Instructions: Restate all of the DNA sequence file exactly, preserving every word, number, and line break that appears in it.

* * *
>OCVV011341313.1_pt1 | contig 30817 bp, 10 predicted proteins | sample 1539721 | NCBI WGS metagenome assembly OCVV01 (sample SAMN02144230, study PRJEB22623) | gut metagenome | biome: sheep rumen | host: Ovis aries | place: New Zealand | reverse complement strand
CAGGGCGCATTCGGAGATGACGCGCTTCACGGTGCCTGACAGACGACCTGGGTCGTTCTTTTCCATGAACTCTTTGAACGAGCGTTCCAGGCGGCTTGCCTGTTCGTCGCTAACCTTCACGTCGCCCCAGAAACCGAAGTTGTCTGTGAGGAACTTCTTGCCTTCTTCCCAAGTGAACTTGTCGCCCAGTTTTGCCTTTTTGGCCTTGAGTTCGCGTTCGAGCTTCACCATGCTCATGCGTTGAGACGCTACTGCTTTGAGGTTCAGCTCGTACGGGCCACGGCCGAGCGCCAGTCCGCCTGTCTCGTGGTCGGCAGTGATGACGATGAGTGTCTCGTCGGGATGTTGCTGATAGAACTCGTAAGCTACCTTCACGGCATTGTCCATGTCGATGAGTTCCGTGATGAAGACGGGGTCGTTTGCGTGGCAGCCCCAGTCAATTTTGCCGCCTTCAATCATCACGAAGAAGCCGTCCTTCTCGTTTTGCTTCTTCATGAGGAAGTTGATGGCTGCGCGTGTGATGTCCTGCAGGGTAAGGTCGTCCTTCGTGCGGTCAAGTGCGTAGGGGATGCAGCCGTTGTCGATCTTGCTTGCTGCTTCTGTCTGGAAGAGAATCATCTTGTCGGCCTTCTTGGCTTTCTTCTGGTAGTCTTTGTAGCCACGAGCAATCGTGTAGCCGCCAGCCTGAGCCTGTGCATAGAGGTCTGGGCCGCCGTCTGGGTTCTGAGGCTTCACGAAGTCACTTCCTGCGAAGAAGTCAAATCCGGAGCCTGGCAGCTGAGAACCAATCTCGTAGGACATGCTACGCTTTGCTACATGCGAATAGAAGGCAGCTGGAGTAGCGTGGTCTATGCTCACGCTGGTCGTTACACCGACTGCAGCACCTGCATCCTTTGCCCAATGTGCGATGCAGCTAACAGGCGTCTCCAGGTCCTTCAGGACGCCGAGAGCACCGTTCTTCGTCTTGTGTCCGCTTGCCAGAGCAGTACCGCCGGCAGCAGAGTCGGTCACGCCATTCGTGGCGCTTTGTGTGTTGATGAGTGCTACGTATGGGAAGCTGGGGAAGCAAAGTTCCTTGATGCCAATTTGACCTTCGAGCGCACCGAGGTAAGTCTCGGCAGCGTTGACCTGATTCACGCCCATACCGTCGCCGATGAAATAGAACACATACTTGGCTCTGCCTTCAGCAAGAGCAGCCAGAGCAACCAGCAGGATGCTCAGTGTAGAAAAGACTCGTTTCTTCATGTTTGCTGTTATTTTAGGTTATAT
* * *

>OCVV011341313.1_pt1 | contig 30817 bp, 10 predicted proteins | sample 1539721 | NCBI WGS metagenome assembly OCVV01 (sample SAMN02144230, study PRJEB22623) | gut metagenome | biome: sheep rumen | host: Ovis aries | place: New Zealand | reverse complement strand
CAGGGCGCATTCGGAGATGACGCGCTTCACGGTGCCTGACAGACGACCTGGGTCGTTCTTTTCCATGAACTCTTTGAACGAGCGTTCCAGGCGGCTTGCCTGTTCGTCGCTAACCTTCACGTCGCCCCAGAAACCGAAGTTGTCTGTGAGGAACTTCTTGCCTTCTTCCCAAGTGAACTTGTCGCCCAGTTTTGCCTTTTTGGCCTTGAGTTCGCGTTCGAGCTTCACCATGCTCATGCGTTGAGACGCTACTGCTTTGAGGTTCAGCTCGTACGGGCCACGGCCGAGCGCCAGTCCGCCTGTCTCGTGGTCGGCAGTGATGACGATGAGTGTCTCGTCGGGATGTTGCTGATAGAACTCGTAAGCTACCTTCACGGCATTGTCCATGTCGATGAGTTCCGTGATGAAGACGGGGTCGTTTGCGTGGCAGCCCCAGTCAATTTTGCCGCCTTCAATCATCACGAAGAAGCCGTCCTTCTCGTTTTGCTTCTTCATGAGGAAGTTGATGGCTGCGCGTGTGATGTCCTGCAGGGTAAGGTCGTCCTTCGTGCGGTCAAGTGCGTAGGGGATGCAGCCGTTGTCGATCTTGCTTGCTGCTTCTGTCTGGAAGAGAATCATCTTGTCGGCCTTCTTGGCTTTCTTCTGGTAGTCTTTGTAGCCACGAGCAATCGTGTAGCCGCCAGCCTGAGCCTGTGCATAGAGGTCTGGGCCGCCGTCTGGGTTCTGAGGCTTCACGAAGTCACTTCCTGCGAAGAAGTCAAATCCGGAGCCTGGCAGCTGAGAACCAATCTCGTAGGACATGCTACGCTTTGCTACATGCGAATAGAAGGCAGCTGGAGTAGCGTGGTCTATGCTCACGCTGGTCGTTACACCGACTGCAGCACCTGCATCCTTTGCCCAATGTGCGATGCAGCTAACAGGCGTCTCCAGGTCCTTCAGGACGCCGAGAGCACCGTTCTTCGTCTTGTGTCCGCTTGCCAGAGCAGTACCGCCGGCAGCAGAGTCGGTCACGCCATTCGTGGCGCTTTGTGTGTTGATGAGTGCTACGTATGGGAAGCTGGGGAAGCAAAGTTCCTTGATGCCAATTTGACCTTCGAGCGCACCGAGGTAAGTCTCGGCAGCGTTGACCTGATTCACGCCCATACCGTCGCCGATGAAATAGAACACATACTTGGCTCTGCCTTCAGCAAGAGCAGCCAGAGCAACCAGCAGGATGCTCAGTGTAGAAAAGACTCGTTTCTTCATGTTTGCTGTTATTTTAGGTTATAT